AutoCAD offers several different options for creating blocks. All produce the same results. The one you pick will depend on your work style and the type of block you are creating.
Copy and paste. This is the simplest method. Just select the entities you want to turn into a block. Right-click and select Copy or Cut from the shortcut menu that appears (or just press <Ctrl>+C or <Ctrl>+X). Right-click again and select Paste as Block (or press <Ctrl>+<Shift>+V). AutoCAD will prompt for the insertion point. If you want to reuse the block or have others use it, other creation methods will give you more control.
Caption: Once you select and copy the objects that make up your block, right-click and select Paste as Block.
Block command. You can use this to convert existing entities in your current drawing. Type Block at the command line. The Block Definition dialog box displays. Here you can name your block and specify a base point (the point that will fall on the insertion point specified when the block is inserted). Under Objects, specify the entities to include in the block. If you click the Retain button, the objects you select will remain as they are in the drawing. Select Convert to Block to convert them to a block. Select Delete to delete them once your block is created. Options under Behavior allow you to make the block annotative, scale it uniformly, and explode it.
Caption: Block Definition dialog box. What you see may vary depending on your version of AutoCAD.
Wblock command. Wblock is short for Write Block. As its name suggests, it creates a new drawing file from the objects you select. The drawing file can then be inserted as a block. This approach is best when you are using block libraries or sharing blocks with other users. Wblock works in much the same way as the Block command. You specify a base point and the objects you want to include in the drawing (note that you can also write the entire drawing as a block). Provide a name and location to store your new drawing.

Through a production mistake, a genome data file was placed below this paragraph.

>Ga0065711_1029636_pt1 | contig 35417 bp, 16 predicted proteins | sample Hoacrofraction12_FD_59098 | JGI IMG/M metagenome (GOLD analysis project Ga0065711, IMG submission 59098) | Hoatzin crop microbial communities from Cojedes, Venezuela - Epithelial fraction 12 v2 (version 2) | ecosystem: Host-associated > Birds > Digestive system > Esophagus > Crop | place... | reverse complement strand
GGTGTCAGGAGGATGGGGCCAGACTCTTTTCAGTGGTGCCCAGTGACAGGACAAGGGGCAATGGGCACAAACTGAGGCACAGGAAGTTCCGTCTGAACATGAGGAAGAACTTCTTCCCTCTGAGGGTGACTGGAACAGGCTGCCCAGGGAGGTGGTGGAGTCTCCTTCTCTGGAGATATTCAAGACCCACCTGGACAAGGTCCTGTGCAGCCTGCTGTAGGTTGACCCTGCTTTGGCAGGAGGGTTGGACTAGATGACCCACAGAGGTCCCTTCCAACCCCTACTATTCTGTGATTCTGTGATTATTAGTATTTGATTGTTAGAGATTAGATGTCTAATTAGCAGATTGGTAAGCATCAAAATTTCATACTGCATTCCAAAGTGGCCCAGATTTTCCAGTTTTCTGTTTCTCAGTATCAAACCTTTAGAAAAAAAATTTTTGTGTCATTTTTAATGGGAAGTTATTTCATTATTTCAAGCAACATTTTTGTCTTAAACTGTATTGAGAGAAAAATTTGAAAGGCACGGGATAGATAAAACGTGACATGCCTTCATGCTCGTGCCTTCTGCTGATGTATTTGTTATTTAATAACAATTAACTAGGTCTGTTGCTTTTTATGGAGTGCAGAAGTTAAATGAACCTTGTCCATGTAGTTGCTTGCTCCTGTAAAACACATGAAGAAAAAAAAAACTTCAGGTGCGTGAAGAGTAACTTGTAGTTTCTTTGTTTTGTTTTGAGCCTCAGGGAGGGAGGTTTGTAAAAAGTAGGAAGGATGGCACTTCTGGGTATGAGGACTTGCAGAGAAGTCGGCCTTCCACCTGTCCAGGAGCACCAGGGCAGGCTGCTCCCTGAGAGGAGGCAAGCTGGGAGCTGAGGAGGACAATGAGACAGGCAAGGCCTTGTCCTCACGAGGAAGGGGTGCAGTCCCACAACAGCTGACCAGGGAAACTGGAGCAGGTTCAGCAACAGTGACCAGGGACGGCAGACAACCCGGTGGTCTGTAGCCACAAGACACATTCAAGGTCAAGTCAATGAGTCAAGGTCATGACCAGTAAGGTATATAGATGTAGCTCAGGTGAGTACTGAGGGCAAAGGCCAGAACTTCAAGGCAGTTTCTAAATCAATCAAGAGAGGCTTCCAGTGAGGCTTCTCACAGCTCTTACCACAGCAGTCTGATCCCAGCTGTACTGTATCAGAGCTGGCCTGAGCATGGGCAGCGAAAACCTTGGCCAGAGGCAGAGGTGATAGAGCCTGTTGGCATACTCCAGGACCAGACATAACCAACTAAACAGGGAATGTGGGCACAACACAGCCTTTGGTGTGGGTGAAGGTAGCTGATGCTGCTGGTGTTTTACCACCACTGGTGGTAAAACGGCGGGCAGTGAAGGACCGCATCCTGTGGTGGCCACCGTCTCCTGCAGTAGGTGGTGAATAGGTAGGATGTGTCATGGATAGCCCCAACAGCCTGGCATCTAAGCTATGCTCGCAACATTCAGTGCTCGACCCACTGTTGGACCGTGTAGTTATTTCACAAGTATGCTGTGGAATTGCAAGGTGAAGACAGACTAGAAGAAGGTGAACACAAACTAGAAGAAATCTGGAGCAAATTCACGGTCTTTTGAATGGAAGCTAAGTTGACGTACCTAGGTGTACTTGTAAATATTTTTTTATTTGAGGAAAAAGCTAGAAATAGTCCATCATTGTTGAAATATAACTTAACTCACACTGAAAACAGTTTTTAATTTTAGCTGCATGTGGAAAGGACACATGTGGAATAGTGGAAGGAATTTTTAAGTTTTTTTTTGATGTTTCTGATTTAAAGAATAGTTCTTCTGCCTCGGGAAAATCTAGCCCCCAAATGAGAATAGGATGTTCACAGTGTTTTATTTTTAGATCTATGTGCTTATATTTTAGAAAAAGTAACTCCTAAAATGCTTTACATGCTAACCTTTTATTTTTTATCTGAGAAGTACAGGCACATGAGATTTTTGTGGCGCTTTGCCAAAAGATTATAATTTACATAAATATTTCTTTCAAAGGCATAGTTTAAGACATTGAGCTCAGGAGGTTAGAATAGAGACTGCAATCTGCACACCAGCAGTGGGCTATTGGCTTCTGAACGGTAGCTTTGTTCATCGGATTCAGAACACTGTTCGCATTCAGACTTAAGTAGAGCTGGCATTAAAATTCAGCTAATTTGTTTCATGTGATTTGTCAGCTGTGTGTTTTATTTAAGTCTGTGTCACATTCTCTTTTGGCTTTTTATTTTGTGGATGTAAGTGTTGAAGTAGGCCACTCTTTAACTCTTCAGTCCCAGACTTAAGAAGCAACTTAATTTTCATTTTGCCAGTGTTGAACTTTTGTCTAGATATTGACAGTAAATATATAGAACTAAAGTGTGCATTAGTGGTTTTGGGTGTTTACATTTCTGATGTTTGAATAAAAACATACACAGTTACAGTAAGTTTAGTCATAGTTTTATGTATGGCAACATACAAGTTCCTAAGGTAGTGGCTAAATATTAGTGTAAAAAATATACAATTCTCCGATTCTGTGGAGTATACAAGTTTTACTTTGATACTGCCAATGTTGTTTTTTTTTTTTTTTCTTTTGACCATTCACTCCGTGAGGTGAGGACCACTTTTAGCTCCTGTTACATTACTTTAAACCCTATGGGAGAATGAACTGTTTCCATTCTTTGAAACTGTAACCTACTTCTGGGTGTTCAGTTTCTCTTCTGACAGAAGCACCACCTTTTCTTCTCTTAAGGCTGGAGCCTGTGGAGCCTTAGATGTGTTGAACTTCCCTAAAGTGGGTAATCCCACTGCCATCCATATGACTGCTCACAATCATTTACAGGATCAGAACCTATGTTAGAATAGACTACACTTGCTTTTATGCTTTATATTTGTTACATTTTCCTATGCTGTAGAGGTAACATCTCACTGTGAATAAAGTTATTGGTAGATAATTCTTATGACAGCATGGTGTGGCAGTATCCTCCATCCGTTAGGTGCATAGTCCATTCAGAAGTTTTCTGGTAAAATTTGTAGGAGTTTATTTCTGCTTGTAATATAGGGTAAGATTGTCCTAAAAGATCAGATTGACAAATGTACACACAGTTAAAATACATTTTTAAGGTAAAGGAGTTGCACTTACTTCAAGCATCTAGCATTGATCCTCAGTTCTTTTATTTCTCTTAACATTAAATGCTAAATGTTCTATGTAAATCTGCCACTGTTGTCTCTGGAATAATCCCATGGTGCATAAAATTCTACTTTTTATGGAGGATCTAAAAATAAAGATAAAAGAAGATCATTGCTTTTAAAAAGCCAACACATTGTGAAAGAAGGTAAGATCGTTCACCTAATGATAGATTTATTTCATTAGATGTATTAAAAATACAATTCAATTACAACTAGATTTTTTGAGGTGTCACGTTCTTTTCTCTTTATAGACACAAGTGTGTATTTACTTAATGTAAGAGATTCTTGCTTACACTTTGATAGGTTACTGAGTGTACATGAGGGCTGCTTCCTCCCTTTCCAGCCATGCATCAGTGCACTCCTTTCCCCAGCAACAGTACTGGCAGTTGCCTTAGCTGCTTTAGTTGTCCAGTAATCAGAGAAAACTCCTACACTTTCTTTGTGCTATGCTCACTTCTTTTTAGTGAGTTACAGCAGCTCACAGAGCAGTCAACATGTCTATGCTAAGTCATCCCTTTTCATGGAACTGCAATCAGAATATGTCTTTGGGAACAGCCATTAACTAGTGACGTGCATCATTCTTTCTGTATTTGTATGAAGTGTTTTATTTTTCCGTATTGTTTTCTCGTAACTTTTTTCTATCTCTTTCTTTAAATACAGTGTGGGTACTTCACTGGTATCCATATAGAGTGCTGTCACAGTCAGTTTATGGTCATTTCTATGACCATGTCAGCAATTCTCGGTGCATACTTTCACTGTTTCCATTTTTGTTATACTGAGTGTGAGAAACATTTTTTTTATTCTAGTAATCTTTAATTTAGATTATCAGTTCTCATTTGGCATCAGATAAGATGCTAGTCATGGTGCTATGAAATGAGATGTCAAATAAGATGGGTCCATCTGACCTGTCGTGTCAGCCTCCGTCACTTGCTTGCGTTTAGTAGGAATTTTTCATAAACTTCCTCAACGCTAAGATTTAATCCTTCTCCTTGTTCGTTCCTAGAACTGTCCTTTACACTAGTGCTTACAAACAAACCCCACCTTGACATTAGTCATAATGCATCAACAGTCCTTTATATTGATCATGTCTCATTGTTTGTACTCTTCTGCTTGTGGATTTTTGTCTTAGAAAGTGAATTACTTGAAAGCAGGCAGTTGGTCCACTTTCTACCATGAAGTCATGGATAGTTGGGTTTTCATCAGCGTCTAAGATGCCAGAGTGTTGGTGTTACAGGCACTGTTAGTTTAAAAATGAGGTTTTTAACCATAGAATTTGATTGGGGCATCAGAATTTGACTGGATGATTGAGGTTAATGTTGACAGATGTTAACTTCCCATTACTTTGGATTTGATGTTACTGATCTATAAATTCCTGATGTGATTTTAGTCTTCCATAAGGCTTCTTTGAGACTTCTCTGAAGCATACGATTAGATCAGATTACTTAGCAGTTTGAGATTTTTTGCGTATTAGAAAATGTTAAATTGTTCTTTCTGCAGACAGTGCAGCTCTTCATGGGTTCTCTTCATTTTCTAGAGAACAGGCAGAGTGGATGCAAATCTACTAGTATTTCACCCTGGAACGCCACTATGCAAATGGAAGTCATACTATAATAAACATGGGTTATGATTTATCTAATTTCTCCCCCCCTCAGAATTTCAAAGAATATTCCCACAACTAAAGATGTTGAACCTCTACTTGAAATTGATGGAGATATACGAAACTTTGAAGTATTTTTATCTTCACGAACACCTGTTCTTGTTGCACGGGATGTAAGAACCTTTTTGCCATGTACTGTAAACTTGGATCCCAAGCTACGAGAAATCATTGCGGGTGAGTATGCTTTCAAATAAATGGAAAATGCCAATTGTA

Caption: Write Block dialog box.
Block Editor. The Block Editor is an environment dedicated to block creation. You will need to use the Block Editor if you want to create dynamic blocks. Launch the Block Editor by typing Bedit at the command line or by selecting Block Editor from the Tools menu. You can also select any block and right-click to bring up a shortcut menu that lists the Block Editor.
When the Block Editor opens, you can either select an existing block to edit or create a new one from scratch. Note: If you’ve already drawn a block using the Block command, check the Open in Block Editor box in the Block Definition dialog box to have the Block Editor open automatically with your new block displayed.
Caption: Create or edit blocks in the Block Editor.
Caption: The Block Editor provides tools for drawing blocks and assigning dynamic properties.
When you’re done, select Save Block to save your block definition or Save As to create one with a new name. The origin (0,0) in the Block Editor represents the insertion point of your block. Move your geometry relative to the origin to change the insertion point.